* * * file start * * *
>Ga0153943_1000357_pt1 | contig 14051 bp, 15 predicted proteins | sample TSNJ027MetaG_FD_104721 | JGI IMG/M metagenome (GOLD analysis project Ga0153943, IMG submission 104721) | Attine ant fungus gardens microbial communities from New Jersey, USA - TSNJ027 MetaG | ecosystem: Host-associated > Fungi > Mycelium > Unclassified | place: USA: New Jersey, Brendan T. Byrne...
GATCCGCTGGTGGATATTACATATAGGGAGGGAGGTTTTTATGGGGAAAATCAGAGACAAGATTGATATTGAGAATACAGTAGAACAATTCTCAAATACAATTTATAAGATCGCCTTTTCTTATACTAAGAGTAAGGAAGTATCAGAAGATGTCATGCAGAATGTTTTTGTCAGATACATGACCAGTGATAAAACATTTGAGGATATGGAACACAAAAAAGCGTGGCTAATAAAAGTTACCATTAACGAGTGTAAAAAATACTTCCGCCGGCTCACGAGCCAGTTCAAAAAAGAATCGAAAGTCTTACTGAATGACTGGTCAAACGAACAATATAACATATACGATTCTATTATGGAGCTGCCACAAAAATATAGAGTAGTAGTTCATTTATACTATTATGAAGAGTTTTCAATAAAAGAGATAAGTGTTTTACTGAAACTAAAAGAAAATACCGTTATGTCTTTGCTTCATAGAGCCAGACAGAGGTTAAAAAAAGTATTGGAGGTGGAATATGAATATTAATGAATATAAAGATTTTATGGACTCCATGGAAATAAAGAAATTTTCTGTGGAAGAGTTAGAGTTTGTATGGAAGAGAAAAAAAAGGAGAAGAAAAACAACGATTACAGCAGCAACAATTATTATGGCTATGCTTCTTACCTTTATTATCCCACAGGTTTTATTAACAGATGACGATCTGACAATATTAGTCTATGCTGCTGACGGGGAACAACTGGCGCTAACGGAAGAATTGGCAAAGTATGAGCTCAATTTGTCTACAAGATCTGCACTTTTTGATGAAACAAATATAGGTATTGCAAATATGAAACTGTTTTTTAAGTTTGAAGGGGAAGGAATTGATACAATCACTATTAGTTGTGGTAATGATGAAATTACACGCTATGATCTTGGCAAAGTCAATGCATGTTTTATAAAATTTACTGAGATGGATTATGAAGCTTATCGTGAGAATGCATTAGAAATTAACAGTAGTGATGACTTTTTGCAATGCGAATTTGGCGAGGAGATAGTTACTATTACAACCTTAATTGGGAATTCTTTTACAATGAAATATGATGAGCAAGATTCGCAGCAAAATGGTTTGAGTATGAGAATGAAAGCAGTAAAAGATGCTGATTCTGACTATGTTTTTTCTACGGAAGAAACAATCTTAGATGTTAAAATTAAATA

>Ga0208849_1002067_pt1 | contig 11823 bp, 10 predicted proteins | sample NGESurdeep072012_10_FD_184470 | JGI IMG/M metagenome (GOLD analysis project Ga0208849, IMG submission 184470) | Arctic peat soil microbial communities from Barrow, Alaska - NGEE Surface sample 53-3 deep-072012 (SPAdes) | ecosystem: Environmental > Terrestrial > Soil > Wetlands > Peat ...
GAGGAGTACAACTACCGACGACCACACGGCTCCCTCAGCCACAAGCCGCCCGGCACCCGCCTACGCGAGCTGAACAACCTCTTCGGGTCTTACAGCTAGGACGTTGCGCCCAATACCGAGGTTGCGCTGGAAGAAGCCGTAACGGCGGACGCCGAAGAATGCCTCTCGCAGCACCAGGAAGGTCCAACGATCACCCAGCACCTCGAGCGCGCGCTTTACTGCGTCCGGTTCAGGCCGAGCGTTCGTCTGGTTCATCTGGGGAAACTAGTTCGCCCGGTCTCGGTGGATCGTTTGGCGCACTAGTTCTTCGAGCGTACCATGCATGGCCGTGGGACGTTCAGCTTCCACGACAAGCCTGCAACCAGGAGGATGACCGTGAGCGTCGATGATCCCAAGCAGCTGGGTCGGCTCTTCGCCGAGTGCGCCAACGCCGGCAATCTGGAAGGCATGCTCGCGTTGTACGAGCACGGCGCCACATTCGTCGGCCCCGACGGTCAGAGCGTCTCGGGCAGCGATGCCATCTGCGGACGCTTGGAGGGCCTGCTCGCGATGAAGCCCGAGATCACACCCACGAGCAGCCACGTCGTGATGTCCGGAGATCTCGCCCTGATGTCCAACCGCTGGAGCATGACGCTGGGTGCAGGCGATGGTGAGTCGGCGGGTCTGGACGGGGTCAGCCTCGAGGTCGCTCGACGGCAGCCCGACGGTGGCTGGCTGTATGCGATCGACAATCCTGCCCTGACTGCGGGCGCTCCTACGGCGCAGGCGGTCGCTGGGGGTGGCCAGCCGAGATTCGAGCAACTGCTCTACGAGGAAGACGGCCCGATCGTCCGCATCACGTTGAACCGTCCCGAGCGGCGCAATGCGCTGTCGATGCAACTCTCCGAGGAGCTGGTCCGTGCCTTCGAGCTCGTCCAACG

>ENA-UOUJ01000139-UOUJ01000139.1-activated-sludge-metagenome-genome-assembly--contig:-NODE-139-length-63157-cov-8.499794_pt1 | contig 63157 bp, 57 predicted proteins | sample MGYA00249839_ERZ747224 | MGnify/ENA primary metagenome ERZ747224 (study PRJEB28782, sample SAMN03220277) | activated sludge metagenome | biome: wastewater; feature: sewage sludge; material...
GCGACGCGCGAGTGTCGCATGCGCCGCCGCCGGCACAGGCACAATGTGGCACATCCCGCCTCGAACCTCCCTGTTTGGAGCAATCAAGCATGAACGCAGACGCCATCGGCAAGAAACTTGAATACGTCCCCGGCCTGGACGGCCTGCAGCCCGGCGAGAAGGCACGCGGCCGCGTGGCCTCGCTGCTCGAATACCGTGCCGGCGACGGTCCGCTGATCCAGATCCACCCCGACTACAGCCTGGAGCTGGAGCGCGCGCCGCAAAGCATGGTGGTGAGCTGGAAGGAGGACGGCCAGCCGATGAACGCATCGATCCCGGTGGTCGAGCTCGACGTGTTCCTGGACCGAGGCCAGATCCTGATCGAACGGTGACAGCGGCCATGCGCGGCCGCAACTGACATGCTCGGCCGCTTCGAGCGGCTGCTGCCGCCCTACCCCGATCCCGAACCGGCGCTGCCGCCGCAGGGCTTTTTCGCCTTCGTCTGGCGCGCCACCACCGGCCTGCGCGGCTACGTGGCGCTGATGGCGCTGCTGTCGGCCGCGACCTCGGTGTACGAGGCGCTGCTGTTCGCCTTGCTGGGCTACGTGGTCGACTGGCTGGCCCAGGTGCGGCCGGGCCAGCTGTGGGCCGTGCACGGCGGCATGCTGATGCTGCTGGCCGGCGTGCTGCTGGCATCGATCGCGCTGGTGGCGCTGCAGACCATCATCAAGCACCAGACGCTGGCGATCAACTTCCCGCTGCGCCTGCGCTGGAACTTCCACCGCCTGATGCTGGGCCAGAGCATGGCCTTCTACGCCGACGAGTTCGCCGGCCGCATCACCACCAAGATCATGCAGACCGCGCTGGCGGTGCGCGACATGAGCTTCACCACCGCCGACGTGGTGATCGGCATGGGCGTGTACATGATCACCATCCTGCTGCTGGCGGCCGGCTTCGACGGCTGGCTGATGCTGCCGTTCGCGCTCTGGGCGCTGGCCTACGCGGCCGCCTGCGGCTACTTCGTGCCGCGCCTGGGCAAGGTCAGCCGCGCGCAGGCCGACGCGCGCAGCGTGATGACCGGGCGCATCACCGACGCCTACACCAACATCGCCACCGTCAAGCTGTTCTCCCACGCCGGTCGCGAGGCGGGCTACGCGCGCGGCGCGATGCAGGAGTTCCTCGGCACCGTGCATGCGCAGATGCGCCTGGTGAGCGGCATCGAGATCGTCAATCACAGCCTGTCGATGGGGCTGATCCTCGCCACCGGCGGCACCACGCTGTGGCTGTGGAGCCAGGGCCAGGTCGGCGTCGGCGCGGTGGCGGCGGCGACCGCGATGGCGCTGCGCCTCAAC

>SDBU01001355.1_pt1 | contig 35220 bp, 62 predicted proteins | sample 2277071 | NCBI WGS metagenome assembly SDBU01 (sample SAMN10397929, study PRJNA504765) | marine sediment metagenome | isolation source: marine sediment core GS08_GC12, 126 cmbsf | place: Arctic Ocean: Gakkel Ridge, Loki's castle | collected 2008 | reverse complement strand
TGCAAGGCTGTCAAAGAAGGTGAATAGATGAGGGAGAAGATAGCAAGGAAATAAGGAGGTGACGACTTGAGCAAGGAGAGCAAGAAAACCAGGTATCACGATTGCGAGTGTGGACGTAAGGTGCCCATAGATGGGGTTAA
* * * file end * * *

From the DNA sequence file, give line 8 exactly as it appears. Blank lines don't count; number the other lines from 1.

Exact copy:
TGCAAGGCTGTCAAAGAAGGTGAATAGATGAGGGAGAAGATAGCAAGGAAATAAGGAGGTGACGACTTGAGCAAGGAGAGCAAGAAAACCAGGTATCACGATTGCGAGTGTGGACGTAAGGTGCCCATAGATGGGGTTAA